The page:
When Napoleon had taken possession of the papal dominions, as he virtually did, and carried off the pope, Pius VI, to Paris, this old soldier, then a musketeer in the garde, formed part of the company that mounted guard over the holy father. During the earlier months of the holy father's confinement he was at liberty to leave his apartments at any hour he pleased, and cross the court-yard of the palace to the chapel where he performed ma.s.s. At such moments the portion of the Imperial Guard then on duty stood under arms, and received from the august hand of the pope his benediction as he pa.s.sed. But one morning a hasty express arrived from the Tuilleries, and the officer on duty communicated his instructions to his party, that the apostolic vicar was not to be permitted to pa.s.s, as heretofore, to the chapel, and that a most rigid superintendence was to be exercised over his movements. My poor companion had his turn for duty on that ill-starred day; he had not been long at his post when the sound of footsteps was heard approaching, and he soon saw the procession which always attended the holy father to his devotions, advancing towards him; he immediately placed himself across the pa.s.sage, and with his musket in rest barred the exit, declaring, at the same time, that such were his orders. In vain the priests who formed the cortege addressed themselves to his heart, and spoke to his feelings, and at last finding little success by these methods, explained to him the mortal sin and crime for which eternal d.a.m.nation itself might not be a too heavy retribution if he persisted in preventing his holiness to pa.s.s, and thus be the means of opposing an obstacle to the head of the whole Catholic church, for celebrating the ma.s.s; the soldier remained firm and unmoved, the only answer he returned being, "that he had his orders, and dared not disobey them." The pope, however, persisted in his resolution, and endeavoured to get by, when the hardy veteran retreated a step, and placing his musket and bayonet at the charge, called out "au nom de l'Empereur," when the pious party at last yielded and slowly retired within the palace.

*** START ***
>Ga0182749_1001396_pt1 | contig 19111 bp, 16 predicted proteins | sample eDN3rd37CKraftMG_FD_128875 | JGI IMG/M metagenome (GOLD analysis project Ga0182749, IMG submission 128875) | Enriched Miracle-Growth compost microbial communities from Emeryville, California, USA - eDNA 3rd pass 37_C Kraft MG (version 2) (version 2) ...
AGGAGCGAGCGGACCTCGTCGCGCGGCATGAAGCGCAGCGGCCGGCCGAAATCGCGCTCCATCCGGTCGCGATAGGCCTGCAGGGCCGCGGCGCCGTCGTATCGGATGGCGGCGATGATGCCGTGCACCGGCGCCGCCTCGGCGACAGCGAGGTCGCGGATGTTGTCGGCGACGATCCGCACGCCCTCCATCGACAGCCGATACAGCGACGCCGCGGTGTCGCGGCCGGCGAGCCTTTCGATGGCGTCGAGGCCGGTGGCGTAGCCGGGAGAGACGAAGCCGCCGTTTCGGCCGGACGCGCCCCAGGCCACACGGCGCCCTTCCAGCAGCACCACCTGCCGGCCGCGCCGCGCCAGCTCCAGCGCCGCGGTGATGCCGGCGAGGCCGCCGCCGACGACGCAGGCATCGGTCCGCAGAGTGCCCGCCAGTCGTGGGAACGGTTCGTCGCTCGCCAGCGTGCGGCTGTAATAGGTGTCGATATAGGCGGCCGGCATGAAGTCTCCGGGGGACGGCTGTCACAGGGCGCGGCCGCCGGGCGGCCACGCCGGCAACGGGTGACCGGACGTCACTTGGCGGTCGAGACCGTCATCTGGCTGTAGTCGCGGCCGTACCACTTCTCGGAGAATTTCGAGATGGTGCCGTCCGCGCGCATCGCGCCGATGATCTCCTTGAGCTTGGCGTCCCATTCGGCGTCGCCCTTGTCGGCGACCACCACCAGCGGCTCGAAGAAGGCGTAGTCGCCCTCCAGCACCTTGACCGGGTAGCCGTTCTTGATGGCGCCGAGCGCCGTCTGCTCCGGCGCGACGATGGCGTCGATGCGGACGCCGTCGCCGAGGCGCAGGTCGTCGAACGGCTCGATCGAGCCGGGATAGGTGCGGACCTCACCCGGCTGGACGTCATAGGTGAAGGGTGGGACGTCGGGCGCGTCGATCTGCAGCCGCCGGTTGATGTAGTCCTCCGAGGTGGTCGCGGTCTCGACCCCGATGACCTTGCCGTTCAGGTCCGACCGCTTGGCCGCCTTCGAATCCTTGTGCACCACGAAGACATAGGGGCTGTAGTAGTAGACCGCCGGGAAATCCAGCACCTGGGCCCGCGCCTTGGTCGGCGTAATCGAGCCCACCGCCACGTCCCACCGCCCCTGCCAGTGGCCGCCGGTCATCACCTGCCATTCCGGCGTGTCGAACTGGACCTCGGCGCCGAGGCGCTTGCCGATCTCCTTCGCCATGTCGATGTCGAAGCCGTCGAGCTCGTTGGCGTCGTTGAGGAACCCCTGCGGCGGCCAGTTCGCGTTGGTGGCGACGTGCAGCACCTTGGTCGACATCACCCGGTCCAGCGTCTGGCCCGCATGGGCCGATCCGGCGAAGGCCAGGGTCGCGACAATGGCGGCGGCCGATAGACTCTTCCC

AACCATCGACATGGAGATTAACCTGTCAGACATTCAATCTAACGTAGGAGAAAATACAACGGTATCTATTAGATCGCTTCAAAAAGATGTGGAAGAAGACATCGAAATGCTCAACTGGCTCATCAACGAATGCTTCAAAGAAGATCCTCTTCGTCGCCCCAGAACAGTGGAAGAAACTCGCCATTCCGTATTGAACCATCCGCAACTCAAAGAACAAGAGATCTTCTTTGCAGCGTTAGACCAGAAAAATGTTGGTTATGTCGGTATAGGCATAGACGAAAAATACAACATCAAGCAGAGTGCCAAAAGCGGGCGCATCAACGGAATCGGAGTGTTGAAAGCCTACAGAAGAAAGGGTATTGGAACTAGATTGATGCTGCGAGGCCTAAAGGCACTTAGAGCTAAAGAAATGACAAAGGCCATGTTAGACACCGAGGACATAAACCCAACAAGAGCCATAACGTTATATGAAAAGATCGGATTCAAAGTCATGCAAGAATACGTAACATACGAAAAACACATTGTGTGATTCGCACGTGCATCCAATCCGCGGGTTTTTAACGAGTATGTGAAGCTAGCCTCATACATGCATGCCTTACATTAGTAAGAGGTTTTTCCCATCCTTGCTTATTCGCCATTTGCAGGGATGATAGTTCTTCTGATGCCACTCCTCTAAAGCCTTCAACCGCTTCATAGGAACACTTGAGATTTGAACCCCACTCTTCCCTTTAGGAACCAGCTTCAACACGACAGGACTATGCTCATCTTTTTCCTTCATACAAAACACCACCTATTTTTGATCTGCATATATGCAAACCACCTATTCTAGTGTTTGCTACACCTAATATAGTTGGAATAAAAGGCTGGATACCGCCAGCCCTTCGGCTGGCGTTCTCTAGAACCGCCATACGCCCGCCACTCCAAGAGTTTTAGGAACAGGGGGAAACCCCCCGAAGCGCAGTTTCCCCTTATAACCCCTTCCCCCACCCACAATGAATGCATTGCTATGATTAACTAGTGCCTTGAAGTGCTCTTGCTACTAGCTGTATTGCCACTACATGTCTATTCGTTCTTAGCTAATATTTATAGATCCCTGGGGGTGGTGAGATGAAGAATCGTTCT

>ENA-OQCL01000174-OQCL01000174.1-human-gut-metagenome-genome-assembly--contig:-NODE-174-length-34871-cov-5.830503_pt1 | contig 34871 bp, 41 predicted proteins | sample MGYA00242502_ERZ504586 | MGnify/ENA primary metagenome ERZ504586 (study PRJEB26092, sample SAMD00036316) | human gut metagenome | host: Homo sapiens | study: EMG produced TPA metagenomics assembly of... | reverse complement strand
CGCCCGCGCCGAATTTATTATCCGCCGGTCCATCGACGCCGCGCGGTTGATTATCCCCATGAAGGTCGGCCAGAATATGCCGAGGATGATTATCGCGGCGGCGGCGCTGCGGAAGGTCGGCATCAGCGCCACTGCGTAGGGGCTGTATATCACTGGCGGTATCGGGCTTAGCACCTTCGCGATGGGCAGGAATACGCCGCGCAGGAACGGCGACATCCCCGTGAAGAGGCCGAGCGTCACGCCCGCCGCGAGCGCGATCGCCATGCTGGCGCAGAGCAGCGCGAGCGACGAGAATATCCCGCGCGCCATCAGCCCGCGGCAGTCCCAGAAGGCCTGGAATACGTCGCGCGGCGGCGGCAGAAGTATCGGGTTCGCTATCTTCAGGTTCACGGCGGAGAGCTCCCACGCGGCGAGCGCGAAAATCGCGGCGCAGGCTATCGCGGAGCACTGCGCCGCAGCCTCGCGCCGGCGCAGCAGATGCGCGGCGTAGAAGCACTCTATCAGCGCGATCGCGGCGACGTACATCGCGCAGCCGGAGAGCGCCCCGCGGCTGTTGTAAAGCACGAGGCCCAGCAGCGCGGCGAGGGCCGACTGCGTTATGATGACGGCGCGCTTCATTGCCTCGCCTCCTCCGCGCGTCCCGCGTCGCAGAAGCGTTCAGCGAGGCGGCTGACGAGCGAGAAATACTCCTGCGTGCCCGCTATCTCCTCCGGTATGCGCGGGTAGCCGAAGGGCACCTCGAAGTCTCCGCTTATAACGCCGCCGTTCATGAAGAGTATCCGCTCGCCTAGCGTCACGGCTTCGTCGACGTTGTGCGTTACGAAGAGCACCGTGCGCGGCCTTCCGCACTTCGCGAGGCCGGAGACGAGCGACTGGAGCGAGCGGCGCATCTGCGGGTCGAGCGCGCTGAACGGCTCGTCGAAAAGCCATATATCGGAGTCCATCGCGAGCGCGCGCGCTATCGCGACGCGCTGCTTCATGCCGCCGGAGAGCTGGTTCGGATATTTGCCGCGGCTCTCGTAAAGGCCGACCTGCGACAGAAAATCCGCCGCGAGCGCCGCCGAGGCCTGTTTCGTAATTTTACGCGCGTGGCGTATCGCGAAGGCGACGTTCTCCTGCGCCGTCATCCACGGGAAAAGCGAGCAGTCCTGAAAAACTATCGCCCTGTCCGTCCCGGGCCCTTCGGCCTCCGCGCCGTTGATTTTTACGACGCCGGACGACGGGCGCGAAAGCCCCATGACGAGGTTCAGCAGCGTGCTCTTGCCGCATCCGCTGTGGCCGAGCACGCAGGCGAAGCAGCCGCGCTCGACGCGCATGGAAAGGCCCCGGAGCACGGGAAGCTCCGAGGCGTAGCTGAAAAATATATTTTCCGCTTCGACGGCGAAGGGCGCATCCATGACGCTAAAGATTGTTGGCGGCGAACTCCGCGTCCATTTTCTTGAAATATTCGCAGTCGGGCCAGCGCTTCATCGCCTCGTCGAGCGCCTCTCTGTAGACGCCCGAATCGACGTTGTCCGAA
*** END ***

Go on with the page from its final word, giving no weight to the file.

Not many days after, this severe restriction was recalled, and once more the father was permitted to go to and from the chapel of the palace, at such times as he pleased, and again, as before, in pa.s.sing the corridor, the guards presented arms and received the holy benediction, all except one; upon him the head of the church frowned severely, and turned his back, while extending his pious hands towards the others. "And yet," said the poor fellow in concluding his story, "and yet I could not have done otherwise; I had my orders and must have followed them, and had the emperor commanded it, I should have run my bayonet through the body of the holy father himself.

"Thus, you see, my dear sir, how I have loved the emperor, for I have many a day stood under fire for him in this world, 'et il faut que j'aille encore au feu pour lui apres ma mort.'."

He received in good part the consolations I offered him on this head, but I plainly saw they did not, could not relieve his mind from the horrible conviction he lay under, that his soul's safety for ever had been bartered for his attachment to the emperor.

This story had brought us to the end of the third bottle of Medoc; and, as I was neither the pope, nor had any very decided intentions of saying ma.s.s, he offered no obstacle to my retiring for the night, and betaking myself to my bed.

CHAPTER XXV.

THE INN AT CHANTRAINE.